Identity Pearl Harbor
Numbers from the last 12-months are staggering. The Anthem Health Insurance data breach has impacted 80 million customers, and reports have it linked to corrupt credentials of privileged IT users. But that’s a drop in the bucket compared to the Russian hackers’ theft of 1.2 billion usernames and passwords across 420,000 sites.
These are just two of the more high-profile breaches. Some would think that they would be enough to push organizations to start doing more with identity. The thought has been that a single event might finally push the collective “us” over the edge and into battle – a metaphoric identity Pearl Harbor.
Sergio Galindo, general manager at network security developer GFI Software, wishes that were the case. His family’s data – including that of his children – was stolen in the Anthem breach.
Anthem has offered a year of identity theft protection, but he wants it for the rest of his children’s lives. “Their digital life is at risk forever,” he says.
Since the breach involved Social Security numbers, he fears his children will be battling fraudsters forever. “The Social Security number lasts forever and that’s how people will be impacted,” he explains.
Others aren’t as sure there will be one event that is the impetus for change. “Will it be death by 1,000 cuts?” asks Nigriny. “Or will it be some financial institution that loses a tremendous amount of money that makes everyone finally feel vulnerable?”
Consumers are already paying for these breaches, they just don’t know it yet, says Daniel Turissini, CTO at SolPass. In medical fraud alone hundreds of billions of dollars are wasted. “It’s a ridiculous amount of money and some of it can be mitigated,” he adds. “Too many people think it’s an unsolvable problem and it’s not.”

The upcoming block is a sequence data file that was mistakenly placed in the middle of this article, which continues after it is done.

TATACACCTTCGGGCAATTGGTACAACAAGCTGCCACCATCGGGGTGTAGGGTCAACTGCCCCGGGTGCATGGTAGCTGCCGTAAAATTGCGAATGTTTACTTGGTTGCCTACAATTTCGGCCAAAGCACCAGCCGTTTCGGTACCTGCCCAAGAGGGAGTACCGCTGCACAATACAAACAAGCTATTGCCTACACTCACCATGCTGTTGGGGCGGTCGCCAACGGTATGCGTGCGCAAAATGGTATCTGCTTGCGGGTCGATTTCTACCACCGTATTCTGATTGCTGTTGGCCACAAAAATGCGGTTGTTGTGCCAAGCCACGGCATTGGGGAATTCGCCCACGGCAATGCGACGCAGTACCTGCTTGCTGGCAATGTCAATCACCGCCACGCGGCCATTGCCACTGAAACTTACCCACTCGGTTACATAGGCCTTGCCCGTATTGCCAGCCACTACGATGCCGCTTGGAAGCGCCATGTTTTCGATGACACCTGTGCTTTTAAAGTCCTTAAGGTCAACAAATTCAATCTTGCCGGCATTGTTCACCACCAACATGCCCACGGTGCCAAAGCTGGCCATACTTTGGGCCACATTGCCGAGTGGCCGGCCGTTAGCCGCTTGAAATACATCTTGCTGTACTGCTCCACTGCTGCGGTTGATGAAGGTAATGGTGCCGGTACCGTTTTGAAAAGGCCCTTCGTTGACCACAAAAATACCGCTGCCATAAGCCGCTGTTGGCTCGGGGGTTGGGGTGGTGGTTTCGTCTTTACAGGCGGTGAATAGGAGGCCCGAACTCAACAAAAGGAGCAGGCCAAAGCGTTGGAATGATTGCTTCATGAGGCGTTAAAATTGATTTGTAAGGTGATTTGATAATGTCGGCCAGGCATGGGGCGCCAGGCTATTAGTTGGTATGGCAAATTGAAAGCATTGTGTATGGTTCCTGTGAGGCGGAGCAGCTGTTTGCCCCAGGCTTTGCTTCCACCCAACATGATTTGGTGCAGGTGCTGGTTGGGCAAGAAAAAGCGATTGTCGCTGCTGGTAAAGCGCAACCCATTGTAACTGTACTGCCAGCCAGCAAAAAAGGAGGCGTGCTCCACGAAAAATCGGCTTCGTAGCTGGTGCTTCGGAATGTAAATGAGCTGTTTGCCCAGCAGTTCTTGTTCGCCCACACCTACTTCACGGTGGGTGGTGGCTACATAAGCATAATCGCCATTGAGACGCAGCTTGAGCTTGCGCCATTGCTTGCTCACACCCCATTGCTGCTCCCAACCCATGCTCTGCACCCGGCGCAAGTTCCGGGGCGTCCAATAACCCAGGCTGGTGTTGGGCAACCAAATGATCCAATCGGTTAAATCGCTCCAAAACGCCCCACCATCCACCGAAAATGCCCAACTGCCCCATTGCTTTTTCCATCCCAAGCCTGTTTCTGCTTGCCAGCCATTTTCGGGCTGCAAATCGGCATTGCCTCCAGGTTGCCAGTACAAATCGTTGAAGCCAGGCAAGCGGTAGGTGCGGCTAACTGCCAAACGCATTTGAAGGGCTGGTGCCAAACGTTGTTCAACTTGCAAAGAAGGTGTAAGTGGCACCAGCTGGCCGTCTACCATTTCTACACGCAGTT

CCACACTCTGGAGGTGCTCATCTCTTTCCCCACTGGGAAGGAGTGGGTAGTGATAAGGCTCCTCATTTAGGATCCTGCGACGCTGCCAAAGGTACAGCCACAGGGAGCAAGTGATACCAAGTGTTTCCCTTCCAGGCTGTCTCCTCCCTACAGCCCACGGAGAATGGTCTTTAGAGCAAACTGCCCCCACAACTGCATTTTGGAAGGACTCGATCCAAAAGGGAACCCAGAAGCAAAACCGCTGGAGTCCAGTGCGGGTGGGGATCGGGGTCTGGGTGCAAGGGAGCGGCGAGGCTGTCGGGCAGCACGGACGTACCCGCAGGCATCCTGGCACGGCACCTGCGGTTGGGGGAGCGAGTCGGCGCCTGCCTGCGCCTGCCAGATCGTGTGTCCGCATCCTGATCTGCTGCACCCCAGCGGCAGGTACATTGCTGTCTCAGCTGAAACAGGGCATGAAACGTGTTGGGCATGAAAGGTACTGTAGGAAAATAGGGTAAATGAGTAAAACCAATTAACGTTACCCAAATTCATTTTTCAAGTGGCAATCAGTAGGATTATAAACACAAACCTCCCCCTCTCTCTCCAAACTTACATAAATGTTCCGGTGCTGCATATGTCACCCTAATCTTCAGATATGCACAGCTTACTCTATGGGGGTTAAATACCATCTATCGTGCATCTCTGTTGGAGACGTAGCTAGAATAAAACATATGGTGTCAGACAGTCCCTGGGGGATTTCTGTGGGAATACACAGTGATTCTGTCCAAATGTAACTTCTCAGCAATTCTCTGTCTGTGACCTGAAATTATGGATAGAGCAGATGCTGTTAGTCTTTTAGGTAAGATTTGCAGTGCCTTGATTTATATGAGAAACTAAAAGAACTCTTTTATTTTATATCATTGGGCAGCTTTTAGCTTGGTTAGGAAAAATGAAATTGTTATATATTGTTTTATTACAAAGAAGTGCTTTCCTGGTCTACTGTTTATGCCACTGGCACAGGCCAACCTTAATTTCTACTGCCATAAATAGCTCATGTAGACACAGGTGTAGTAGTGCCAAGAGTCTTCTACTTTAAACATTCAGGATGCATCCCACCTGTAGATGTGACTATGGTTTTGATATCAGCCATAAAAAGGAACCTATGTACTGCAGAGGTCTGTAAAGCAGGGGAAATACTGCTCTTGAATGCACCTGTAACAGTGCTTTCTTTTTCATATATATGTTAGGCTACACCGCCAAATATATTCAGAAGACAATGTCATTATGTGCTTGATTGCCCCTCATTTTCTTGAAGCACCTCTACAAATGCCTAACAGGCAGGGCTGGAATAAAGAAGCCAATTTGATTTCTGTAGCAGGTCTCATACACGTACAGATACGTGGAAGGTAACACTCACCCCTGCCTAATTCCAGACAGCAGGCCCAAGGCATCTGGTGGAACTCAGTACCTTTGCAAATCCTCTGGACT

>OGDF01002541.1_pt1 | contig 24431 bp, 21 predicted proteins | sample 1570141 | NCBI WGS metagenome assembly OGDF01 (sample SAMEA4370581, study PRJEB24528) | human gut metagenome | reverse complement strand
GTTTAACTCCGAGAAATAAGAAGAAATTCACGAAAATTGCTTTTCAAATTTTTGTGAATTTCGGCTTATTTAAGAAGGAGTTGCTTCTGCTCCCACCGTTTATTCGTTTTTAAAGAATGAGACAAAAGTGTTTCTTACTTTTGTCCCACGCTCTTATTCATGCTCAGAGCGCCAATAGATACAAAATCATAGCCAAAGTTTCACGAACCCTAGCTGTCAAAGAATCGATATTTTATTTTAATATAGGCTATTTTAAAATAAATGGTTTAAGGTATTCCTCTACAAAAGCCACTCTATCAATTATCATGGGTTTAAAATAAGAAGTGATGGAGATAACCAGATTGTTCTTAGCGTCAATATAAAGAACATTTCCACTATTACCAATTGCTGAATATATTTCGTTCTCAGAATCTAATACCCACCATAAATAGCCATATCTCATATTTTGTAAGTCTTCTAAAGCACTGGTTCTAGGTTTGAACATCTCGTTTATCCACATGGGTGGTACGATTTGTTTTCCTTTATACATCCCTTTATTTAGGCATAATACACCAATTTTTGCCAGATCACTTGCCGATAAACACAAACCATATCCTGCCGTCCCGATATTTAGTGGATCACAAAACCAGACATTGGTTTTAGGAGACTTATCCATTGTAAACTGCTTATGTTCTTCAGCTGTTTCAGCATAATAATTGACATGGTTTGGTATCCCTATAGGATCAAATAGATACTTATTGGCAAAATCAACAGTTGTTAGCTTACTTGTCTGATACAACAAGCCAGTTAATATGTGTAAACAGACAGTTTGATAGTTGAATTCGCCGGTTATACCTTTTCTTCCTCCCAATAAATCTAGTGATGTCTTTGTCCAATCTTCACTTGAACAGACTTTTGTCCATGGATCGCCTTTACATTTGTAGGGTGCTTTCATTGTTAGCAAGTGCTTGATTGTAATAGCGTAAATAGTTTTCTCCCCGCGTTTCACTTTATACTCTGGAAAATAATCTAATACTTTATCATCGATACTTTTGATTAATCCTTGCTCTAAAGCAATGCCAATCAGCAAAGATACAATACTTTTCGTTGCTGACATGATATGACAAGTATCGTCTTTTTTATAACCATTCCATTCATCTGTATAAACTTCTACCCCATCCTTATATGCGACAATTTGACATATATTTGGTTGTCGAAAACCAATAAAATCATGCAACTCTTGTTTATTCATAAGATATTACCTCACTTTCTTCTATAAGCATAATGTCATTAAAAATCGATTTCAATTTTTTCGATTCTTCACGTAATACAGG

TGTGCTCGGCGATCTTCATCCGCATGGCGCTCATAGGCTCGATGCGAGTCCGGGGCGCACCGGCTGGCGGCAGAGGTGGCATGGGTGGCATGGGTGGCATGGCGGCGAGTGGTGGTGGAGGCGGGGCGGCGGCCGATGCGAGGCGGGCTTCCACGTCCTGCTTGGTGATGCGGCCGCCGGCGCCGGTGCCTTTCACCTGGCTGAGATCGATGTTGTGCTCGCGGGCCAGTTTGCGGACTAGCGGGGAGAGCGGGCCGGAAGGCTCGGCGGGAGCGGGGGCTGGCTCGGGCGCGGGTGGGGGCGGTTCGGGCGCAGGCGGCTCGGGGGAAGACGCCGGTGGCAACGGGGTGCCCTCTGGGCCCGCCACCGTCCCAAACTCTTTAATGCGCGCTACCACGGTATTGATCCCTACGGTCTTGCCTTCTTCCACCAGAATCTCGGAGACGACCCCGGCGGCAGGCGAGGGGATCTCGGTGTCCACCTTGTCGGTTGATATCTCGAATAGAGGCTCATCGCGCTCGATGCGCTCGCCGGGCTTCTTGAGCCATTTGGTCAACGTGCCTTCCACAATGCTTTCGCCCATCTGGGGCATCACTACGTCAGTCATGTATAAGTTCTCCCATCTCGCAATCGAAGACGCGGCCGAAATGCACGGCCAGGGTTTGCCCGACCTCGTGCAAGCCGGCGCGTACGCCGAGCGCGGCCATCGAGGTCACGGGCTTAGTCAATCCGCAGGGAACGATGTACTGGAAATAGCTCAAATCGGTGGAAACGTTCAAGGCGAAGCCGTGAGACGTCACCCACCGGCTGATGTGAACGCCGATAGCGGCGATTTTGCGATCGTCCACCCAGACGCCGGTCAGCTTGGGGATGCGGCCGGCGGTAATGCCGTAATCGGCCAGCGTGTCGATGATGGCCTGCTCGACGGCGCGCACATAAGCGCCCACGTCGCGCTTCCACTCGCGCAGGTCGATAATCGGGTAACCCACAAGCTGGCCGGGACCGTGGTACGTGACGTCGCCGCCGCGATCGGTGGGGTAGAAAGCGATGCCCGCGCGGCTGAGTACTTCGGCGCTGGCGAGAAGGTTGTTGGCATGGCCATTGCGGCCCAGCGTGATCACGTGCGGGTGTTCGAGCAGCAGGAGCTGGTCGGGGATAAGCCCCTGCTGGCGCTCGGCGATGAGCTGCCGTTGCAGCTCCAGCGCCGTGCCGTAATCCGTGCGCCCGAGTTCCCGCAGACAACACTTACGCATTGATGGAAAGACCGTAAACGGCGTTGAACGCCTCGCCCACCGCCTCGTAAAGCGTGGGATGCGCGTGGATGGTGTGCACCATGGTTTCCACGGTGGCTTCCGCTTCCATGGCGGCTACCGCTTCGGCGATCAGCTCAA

Turissini fears that the data breaches over the past two years are harvesting data. “The actors are harvesting this information and piecing it together to attack something else,” he explains. “People are at the point where they think it’s inevitable.”
Even if an individual changes passwords every couple of months but ends up using the same one two years later they are at risk, says Pamela Dingle, senior technical architect at Ping Identity. “People are being systematically logged and tracked and nothing that they have done in the past has evaporated,” she explains. “I don’t understand why people aren’t running to multi-factor authentication vendors to put another obstacle in the way.”
Still, Dingle says the great identity breach is not inevitable. “There won’t be an identity Pearl Harbor, but we need a Winston Churchill to realize we’re under a protracted siege and make some changes,” she says.
There won’t be an identity Pearl Harbor, but we need a Winston Churchill to realize we’re under a protracted siege and make some changes.
Catalysts for change
Part of the problem is that digital identity is daunting. In the corporate world, enterprises can force employees to comply with whatever authentication processes it deems necessary, says Jamie Cowper, senior director of business development and marketing and Nok Nok Labs. “In the consumer world the identity problem is a bit more complicated,” he says. “You can’t force customers to use them or they’ll go somewhere else where it’s easier to make a transaction.”
There are also issues with semantics. Some in the IT world don’t put identity under the cybersecurity umbrella, says Mary Ruddy, research director at the Gartner Group. “When people think cybersecurity they don’t think about identity,” she says. “But having strong authentication is a key piece of what needs to be done.”